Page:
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Apiculture :: How to acquire and hive bees ?


1. When there is a colony on a wall or in the hollow of a tree……..
To locate the colonies in the walls or tree hollows, observe such likely places in bright sunny mornings when the bees will be busy going in and out of the hollows.  A few whiffs of smoke are first blown into the hollow with the aid of a smoker and the bees get quietened.  Then the entrance to the colony is cut sufficiently wide. The comb is removed wholesale with maximum number of bees adhering to it. The combs having plenty of worker brood are selected, carefully cut to suit the size of the frames and  fixed  on to the  frames by means of a banana fibre and the frames immediately kept inside the hive. A few combs with pollen and honey may also be taken and kept at the sides of the hive; this, will supply necessary food to the bees till they get accustomed to the new surroundings and collect food materials themselves. 

The queen should be traced and along with a few workers trapped inside a glass tube, a match box or any other small container which is kept over the frames of the hive. The workers, having been deprived of their original home, move about in search of their queen. A few spot her inside the container and communicate the message to other bees which now come and settle in the brood combs. Now an empty super without frames is kept over the brood chamber and the queen and workers are released from the container. They move into the brood chamber, when the super is taken away and the roof kept over the brood chamber. If the hive with the new colony is to be necessarily shifted to some other place, the entrance slit is plugged with a wire gauge and the hive transported in an evening.

In the above process the queen may sometimes escape detection. In such cases, the workers invariably rear a new queen from the existing fertilized eggs either after transferring a few such eggs to specially constructed queen cell or by widening the regular brood cells.

2. By use of decay hives
The decoy hive consists of a piece of hollowed out Palmyra trunk with both ends closed with planks and provided with a number of holes in one of the planks to permit entry and exit of bees. A mud pot can also be used in place of Palmyra trunk. The inner surface of the receptacle is smeared with bees wax. It is kept in a tree branch etc during swarming seasons. It is eventually occupied by a swarm and combs are constructed in a few weeks time. The tenanted receptacle is removed. One of the sides opened and the colony transferred to an one of the artificial hive. The hiving should be done in good breeding seasons.

Hive under coconut palm leaf

Decoy hive

3. Hiving a swarm
When a swarm is readily available, it can be more advantageously hived by this method rather than through a decoy hive. The hiving can he preferably done in an evening, if immediate hiving is not possible it is better to leave it after spraying with a thin sugar syrup lightly over the bees. Three to five frames with comb foundation sheets are put in a hive; a frame with capped cells containing pollen and honey without any bee taken from any other hive should also be given if possible. The swarm is then smoked and the bees are collected in a box or basket by shaking the branch or twig containing the swarm. First a handful of bees are put in the empty side of the hive and the rest dumped over a slanting board kept at the entrance. If one or two bees are pushed in through the entrance with a finger, others will follow. It should be ensured that the queen enters the hive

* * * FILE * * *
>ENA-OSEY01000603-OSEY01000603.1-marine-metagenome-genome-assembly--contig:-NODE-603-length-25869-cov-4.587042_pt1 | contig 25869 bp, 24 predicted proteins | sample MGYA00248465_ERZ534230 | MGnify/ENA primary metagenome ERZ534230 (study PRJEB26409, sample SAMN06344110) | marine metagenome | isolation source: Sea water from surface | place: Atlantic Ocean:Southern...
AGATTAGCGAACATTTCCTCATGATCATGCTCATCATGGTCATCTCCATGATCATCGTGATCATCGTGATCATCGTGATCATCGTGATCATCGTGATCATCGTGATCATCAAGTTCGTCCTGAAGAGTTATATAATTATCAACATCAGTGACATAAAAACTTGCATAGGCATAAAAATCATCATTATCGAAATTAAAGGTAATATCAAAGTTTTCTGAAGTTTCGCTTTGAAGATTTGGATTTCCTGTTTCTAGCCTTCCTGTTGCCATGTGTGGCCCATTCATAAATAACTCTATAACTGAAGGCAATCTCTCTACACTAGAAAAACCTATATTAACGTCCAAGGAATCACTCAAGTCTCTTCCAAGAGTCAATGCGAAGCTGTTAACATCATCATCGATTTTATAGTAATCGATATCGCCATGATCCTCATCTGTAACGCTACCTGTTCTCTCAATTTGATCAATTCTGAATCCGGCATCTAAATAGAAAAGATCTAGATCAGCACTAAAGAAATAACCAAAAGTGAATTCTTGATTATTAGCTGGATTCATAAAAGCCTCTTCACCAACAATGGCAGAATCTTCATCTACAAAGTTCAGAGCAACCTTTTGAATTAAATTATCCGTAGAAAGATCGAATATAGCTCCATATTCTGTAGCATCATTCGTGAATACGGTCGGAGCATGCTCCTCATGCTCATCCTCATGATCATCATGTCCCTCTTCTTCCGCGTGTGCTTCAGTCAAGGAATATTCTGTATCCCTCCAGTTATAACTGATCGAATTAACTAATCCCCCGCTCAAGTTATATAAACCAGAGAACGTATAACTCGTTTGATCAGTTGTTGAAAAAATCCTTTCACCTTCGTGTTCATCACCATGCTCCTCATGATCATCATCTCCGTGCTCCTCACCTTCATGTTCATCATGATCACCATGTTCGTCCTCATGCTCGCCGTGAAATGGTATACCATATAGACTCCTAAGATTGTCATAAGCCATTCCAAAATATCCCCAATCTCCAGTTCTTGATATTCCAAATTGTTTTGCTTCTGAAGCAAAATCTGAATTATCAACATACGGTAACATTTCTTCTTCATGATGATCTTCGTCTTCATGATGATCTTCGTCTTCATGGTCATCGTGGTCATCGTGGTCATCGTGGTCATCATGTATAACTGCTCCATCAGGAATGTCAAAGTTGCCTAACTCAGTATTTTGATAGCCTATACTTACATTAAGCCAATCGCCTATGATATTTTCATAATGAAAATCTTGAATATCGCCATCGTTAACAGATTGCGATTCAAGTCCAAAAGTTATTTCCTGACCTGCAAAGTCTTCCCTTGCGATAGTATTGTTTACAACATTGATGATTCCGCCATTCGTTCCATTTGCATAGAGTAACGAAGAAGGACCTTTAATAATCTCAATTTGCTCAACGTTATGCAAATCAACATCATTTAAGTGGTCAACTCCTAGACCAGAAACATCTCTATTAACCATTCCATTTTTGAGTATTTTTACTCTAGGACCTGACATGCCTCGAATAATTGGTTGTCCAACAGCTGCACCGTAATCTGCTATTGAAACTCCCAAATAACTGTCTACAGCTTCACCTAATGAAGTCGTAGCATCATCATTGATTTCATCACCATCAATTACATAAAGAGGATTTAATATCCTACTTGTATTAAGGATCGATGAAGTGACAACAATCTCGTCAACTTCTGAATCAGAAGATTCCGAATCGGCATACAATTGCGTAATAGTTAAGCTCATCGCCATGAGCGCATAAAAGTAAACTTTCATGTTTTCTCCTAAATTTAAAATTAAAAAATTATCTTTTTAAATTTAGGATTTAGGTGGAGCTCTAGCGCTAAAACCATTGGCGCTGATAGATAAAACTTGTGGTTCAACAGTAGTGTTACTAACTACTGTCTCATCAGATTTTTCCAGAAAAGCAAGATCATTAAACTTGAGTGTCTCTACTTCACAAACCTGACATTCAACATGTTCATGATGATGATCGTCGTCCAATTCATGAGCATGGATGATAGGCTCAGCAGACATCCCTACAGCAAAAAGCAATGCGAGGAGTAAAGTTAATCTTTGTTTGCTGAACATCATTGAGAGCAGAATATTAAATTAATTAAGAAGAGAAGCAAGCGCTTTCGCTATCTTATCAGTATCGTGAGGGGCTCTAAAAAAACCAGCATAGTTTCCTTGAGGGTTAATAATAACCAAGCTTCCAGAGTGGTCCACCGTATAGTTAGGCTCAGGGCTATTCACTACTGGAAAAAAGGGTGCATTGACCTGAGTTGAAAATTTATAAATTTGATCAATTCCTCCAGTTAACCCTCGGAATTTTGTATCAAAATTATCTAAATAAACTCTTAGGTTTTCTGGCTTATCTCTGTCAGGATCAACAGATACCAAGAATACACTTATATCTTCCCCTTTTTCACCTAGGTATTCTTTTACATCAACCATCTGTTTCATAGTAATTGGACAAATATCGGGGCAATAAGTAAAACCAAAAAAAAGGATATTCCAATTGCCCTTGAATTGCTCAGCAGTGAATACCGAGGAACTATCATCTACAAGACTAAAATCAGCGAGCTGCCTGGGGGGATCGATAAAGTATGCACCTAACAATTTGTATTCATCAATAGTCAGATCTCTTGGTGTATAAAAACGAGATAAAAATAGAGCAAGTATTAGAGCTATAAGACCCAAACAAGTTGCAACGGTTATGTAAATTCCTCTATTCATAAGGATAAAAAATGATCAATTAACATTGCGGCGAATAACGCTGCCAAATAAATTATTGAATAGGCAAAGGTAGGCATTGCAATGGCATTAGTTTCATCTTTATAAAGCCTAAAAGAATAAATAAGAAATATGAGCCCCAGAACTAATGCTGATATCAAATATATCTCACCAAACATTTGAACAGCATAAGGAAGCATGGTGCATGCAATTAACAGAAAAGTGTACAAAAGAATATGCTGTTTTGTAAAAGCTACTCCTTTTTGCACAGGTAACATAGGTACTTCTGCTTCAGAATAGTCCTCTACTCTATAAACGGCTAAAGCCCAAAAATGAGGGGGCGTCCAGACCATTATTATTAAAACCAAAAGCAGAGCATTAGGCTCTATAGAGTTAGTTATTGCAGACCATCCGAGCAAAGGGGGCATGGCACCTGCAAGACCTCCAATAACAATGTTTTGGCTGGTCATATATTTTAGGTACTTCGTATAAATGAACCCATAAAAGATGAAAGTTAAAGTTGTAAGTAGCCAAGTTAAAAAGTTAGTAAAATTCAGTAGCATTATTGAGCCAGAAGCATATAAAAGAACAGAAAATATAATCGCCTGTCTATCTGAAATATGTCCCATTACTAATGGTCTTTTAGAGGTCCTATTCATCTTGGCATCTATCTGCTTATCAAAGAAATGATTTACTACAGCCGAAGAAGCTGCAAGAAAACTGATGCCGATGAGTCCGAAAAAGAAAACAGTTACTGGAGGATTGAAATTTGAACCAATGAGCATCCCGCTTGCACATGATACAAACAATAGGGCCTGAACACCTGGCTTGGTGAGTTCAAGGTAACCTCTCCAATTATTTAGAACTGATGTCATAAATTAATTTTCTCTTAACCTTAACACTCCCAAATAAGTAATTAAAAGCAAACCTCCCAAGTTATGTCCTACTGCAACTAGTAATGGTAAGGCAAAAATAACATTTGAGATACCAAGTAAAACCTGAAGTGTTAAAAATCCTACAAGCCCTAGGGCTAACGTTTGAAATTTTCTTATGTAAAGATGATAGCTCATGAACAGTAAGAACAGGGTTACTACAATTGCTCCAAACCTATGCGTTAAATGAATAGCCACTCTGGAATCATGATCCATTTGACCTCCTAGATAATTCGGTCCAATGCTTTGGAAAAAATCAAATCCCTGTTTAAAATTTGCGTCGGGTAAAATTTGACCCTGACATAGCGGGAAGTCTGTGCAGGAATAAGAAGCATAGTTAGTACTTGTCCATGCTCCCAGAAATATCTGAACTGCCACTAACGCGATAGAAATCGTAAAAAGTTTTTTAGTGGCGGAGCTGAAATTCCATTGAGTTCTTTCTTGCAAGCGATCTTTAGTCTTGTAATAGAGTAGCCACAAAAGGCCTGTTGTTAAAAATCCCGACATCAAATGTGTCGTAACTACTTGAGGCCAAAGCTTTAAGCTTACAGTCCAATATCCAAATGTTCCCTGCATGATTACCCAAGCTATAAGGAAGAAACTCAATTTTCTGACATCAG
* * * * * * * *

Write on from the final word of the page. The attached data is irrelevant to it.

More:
Location of an apiary
Often a beekeeper is left with no choice for location of his hives, say, when he intends to keep them in his backyard or a small home garden. But where a selection among many possible sites can be exercised, the following points require consideration.

  1. An apiary should be located where there is abundance of nectar and pollen-yielding plants within the radius of about 1 to 1½ km.
  2. The site should not be exposed to strong winds or, at least the hives should not face  the direction of the prevailing winds.  Trees, bushes or trellis work may be provided to make the site windy.
  3. The site should be flat but with good drainage facilities
  4. Clean and fresh running water should be available to the bees in or near the
  5. A young orchard is an ideal choice. But thick groves may be avoided because the air becomes stagnant and during summer the atmosphere is close and muggy.
  6. If the site is shade less and exposed, an artificial shed may be provided for
  7. An apiary should not be located too near a highway.
  8. A good barbed-wire fence or a live – hedge may be provided to keep out intruders.
  9. The site should be free from termite and black ant infestations.

About 50 to 100 colonies may be kept in an apiary according to availability of space.  They may be placed 2 to 3 meters apart in rows spaced from 3 to 7 meters apart.  In large apiaries too much uniformity in the placement is not good.  Land marks such as trees, bushes etc., may be planted at suitable intervals to help the bees to recognize their hives.

Under coconut plantation

Under thatched roof


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